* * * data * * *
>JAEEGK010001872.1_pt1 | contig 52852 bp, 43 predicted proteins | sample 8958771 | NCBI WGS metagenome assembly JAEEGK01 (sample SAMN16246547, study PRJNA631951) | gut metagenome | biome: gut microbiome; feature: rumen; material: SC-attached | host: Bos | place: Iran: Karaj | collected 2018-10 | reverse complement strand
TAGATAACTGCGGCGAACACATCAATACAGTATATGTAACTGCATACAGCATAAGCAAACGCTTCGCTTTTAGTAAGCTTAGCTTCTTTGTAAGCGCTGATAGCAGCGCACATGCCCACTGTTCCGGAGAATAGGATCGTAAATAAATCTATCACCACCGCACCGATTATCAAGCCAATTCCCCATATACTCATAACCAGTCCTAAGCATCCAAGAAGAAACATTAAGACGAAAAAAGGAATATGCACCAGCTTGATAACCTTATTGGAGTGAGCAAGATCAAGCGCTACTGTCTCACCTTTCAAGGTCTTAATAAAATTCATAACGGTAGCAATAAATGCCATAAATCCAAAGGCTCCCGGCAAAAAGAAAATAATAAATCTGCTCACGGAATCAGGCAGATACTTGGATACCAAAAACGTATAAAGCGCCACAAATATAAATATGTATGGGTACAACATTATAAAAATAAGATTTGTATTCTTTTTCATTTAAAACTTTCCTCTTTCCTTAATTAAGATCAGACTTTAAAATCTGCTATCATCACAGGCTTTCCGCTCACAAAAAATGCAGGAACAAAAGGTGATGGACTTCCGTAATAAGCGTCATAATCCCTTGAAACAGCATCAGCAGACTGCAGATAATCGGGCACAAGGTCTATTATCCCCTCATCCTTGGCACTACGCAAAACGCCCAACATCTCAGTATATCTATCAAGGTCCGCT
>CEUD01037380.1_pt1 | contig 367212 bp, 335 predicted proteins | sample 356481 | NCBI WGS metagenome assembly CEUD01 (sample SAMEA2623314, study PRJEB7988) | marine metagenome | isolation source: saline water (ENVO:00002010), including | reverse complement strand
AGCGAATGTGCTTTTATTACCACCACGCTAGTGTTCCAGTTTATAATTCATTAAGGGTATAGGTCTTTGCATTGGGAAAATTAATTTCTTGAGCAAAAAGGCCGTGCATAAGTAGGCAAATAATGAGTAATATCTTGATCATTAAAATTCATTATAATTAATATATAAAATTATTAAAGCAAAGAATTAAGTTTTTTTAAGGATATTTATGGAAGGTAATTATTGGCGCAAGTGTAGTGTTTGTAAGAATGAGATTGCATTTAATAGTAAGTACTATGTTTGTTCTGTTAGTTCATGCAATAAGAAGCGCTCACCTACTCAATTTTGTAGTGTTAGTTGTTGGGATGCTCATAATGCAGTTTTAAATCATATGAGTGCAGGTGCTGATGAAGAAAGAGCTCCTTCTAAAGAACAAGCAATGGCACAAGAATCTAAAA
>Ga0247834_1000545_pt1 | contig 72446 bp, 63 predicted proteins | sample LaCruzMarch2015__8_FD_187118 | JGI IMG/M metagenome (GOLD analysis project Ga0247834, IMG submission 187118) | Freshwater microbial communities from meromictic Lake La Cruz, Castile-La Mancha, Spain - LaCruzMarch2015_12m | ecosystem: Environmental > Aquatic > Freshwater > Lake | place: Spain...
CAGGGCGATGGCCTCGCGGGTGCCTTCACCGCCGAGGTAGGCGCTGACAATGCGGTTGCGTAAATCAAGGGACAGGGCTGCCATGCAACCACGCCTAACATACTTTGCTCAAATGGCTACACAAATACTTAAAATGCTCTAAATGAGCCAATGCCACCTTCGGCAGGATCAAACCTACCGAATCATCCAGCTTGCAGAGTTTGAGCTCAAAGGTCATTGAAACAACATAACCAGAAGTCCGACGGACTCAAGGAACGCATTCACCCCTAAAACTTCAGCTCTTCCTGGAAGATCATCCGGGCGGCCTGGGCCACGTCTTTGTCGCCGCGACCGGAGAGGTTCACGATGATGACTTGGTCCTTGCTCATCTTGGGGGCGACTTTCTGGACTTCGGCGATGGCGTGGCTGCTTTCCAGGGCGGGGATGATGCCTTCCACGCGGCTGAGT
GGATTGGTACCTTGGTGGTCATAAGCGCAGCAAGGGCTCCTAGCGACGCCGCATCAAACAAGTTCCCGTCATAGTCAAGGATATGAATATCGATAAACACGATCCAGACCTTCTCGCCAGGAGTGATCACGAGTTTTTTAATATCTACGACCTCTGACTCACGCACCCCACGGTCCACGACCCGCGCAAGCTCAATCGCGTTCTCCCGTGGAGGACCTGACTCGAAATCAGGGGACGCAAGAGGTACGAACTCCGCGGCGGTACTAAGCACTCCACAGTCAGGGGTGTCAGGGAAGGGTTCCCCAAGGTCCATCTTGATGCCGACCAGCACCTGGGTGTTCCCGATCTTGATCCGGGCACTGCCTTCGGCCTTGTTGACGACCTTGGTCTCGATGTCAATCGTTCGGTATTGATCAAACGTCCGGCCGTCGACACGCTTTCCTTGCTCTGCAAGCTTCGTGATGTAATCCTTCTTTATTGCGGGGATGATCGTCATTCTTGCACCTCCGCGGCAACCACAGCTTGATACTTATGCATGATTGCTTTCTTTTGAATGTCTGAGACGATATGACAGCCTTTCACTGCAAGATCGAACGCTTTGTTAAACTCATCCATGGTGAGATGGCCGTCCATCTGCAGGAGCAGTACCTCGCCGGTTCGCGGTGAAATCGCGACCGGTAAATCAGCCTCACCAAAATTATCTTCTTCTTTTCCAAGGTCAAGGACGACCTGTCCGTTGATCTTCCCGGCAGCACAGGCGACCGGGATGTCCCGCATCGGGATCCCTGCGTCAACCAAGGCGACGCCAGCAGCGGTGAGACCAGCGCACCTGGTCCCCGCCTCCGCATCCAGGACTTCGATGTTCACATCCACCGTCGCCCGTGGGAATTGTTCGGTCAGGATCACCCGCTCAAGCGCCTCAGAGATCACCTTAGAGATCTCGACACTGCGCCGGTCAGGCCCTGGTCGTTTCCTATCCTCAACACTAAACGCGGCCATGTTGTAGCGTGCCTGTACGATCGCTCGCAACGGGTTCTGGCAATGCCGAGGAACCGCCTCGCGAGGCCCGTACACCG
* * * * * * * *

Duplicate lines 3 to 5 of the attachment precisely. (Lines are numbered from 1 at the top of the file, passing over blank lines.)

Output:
>CEUD01037380.1_pt1 | contig 367212 bp, 335 predicted proteins | sample 356481 | NCBI WGS metagenome assembly CEUD01 (sample SAMEA2623314, study PRJEB7988) | marine metagenome | isolation source: saline water (ENVO:00002010), including | reverse complement strand
AGCGAATGTGCTTTTATTACCACCACGCTAGTGTTCCAGTTTATAATTCATTAAGGGTATAGGTCTTTGCATTGGGAAAATTAATTTCTTGAGCAAAAAGGCCGTGCATAAGTAGGCAAATAATGAGTAATATCTTGATCATTAAAATTCATTATAATTAATATATAAAATTATTAAAGCAAAGAATTAAGTTTTTTTAAGGATATTTATGGAAGGTAATTATTGGCGCAAGTGTAGTGTTTGTAAGAATGAGATTGCATTTAATAGTAAGTACTATGTTTGTTCTGTTAGTTCATGCAATAAGAAGCGCTCACCTACTCAATTTTGTAGTGTTAGTTGTTGGGATGCTCATAATGCAGTTTTAAATCATATGAGTGCAGGTGCTGATGAAGAAAGAGCTCCTTCTAAAGAACAAGCAATGGCACAAGAATCTAAAA
>Ga0247834_1000545_pt1 | contig 72446 bp, 63 predicted proteins | sample LaCruzMarch2015__8_FD_187118 | JGI IMG/M metagenome (GOLD analysis project Ga0247834, IMG submission 187118) | Freshwater microbial communities from meromictic Lake La Cruz, Castile-La Mancha, Spain - LaCruzMarch2015_12m | ecosystem: Environmental > Aquatic > Freshwater > Lake | place: Spain...